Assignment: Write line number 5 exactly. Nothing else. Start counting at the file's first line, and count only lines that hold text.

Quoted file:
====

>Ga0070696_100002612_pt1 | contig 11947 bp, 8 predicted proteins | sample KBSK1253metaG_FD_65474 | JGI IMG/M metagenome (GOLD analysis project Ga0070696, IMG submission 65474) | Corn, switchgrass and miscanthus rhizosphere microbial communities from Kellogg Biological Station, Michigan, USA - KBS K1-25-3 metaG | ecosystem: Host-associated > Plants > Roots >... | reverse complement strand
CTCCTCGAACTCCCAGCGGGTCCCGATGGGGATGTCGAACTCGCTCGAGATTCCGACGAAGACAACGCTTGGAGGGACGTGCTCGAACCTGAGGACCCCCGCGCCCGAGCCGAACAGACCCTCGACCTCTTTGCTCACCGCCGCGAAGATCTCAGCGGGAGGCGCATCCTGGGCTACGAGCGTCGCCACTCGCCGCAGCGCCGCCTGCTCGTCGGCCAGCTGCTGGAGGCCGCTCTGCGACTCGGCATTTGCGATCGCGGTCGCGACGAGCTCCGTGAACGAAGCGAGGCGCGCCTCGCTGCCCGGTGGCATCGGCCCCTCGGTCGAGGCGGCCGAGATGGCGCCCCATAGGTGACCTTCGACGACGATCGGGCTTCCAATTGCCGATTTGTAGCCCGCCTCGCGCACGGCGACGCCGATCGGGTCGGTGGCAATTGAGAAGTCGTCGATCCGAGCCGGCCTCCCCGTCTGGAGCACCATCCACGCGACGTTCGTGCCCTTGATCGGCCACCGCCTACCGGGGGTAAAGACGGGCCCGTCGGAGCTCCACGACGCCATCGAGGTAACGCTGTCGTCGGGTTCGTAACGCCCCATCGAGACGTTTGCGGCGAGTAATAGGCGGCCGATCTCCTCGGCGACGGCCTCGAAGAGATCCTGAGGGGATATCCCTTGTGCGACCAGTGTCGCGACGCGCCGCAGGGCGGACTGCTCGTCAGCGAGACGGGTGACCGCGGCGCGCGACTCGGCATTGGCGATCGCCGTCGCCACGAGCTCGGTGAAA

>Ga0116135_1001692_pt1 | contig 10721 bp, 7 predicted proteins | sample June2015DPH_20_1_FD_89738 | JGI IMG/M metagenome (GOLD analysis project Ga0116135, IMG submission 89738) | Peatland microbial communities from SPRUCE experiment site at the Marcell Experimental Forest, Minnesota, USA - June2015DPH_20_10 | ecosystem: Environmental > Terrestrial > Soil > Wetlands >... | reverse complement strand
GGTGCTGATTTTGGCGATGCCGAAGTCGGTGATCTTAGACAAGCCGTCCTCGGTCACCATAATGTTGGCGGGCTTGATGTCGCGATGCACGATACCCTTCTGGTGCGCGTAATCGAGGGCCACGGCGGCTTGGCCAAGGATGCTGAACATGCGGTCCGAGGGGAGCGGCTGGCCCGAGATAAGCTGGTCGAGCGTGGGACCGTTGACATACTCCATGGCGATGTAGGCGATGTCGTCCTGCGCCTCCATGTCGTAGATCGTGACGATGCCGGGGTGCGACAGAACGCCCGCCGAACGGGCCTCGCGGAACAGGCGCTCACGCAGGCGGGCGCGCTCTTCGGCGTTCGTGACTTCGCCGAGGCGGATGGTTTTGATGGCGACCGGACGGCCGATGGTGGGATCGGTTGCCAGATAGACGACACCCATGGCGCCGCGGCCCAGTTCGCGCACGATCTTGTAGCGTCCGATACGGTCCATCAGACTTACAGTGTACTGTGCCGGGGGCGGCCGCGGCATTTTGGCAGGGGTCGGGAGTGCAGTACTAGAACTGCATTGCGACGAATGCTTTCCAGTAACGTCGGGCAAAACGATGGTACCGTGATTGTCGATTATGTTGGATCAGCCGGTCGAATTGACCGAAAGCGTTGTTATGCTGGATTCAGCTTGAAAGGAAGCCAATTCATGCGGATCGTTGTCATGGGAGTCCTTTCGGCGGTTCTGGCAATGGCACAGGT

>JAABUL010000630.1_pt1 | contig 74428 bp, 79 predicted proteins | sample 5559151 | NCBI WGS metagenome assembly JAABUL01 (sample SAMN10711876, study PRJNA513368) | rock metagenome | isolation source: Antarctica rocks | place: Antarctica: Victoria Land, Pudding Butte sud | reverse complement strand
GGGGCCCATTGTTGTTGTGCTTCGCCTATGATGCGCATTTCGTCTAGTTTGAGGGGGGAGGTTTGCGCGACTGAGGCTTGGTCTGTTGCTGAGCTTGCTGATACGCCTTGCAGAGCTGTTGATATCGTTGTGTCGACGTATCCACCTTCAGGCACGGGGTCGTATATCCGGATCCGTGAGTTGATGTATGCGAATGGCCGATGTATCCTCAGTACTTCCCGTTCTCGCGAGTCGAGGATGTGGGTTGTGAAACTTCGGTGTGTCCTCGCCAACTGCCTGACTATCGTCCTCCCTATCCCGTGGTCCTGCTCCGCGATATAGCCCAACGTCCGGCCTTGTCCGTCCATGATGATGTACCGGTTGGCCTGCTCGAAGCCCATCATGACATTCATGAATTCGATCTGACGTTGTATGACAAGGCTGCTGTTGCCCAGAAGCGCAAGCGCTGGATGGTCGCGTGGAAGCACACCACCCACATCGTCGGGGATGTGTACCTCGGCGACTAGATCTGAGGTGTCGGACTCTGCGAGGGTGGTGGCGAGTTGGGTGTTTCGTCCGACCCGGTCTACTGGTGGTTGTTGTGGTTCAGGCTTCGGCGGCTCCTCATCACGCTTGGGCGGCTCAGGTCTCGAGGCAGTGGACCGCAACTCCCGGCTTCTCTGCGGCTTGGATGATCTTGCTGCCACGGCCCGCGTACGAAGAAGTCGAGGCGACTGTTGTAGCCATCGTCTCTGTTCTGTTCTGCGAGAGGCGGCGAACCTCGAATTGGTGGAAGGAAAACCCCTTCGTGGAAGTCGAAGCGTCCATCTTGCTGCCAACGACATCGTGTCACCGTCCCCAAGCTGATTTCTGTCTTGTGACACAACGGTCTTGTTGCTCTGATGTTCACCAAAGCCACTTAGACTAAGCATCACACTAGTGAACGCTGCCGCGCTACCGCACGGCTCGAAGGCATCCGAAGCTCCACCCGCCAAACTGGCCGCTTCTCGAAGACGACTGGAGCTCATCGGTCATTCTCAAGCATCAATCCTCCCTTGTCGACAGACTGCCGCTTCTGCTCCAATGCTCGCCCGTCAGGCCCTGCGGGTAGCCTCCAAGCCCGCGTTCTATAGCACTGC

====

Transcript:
>JAABUL010000630.1_pt1 | contig 74428 bp, 79 predicted proteins | sample 5559151 | NCBI WGS metagenome assembly JAABUL01 (sample SAMN10711876, study PRJNA513368) | rock metagenome | isolation source: Antarctica rocks | place: Antarctica: Victoria Land, Pudding Butte sud | reverse complement strand